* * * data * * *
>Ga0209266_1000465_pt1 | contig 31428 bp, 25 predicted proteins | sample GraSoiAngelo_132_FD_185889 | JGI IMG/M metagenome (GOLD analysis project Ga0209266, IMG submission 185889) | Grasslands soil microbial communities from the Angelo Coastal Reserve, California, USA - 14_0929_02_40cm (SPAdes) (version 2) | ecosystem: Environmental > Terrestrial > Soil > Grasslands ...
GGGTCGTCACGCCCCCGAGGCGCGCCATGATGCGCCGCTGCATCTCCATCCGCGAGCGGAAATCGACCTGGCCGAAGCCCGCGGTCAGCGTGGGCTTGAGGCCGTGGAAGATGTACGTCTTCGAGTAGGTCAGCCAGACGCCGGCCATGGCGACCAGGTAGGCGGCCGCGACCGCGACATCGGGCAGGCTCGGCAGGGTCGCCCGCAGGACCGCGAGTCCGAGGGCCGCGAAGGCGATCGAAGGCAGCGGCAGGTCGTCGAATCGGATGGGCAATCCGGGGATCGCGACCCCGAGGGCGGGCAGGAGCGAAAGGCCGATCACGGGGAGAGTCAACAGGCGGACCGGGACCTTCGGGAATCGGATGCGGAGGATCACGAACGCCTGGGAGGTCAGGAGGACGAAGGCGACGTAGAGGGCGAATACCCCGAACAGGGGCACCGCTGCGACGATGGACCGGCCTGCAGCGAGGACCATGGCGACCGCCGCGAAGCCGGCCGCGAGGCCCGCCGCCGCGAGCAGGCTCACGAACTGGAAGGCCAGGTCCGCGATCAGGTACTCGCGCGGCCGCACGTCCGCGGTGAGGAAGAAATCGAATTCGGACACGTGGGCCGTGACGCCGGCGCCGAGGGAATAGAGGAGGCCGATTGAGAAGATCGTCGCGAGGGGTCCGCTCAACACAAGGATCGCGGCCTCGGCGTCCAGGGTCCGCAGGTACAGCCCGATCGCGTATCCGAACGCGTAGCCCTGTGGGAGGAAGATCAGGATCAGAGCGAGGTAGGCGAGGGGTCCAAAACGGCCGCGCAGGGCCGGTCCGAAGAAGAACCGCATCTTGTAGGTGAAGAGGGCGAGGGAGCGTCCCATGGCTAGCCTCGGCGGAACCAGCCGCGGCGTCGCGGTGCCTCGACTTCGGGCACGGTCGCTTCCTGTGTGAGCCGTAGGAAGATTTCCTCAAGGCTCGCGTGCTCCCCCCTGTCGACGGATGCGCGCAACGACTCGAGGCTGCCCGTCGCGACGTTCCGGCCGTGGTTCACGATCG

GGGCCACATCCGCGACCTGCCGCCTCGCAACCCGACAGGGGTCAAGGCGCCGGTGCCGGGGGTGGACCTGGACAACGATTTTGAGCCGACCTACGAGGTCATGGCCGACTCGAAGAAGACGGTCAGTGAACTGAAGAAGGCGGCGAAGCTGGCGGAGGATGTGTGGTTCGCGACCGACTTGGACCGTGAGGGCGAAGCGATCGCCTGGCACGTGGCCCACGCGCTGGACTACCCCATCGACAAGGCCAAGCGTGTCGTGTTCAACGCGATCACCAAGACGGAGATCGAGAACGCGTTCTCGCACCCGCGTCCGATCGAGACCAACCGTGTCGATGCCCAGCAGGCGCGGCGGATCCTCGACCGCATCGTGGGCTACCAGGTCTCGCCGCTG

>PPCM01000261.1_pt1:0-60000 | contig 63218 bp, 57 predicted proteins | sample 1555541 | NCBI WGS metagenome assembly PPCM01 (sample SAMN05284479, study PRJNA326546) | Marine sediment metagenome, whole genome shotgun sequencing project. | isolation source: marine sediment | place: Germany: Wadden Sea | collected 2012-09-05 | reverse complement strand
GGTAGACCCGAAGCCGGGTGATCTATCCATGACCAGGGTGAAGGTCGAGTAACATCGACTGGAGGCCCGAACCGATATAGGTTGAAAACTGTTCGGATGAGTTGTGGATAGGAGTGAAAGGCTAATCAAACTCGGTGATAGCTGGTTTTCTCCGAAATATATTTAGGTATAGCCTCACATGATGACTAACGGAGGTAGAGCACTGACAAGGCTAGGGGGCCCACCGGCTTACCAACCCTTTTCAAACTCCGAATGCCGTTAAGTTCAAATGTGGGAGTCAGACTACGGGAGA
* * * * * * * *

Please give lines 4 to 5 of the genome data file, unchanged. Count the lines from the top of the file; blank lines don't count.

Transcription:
>PPCM01000261.1_pt1:0-60000 | contig 63218 bp, 57 predicted proteins | sample 1555541 | NCBI WGS metagenome assembly PPCM01 (sample SAMN05284479, study PRJNA326546) | Marine sediment metagenome, whole genome shotgun sequencing project. | isolation source: marine sediment | place: Germany: Wadden Sea | collected 2012-09-05 | reverse complement strand
GGTAGACCCGAAGCCGGGTGATCTATCCATGACCAGGGTGAAGGTCGAGTAACATCGACTGGAGGCCCGAACCGATATAGGTTGAAAACTGTTCGGATGAGTTGTGGATAGGAGTGAAAGGCTAATCAAACTCGGTGATAGCTGGTTTTCTCCGAAATATATTTAGGTATAGCCTCACATGATGACTAACGGAGGTAGAGCACTGACAAGGCTAGGGGGCCCACCGGCTTACCAACCCTTTTCAAACTCCGAATGCCGTTAAGTTCAAATGTGGGAGTCAGACTACGGGAGA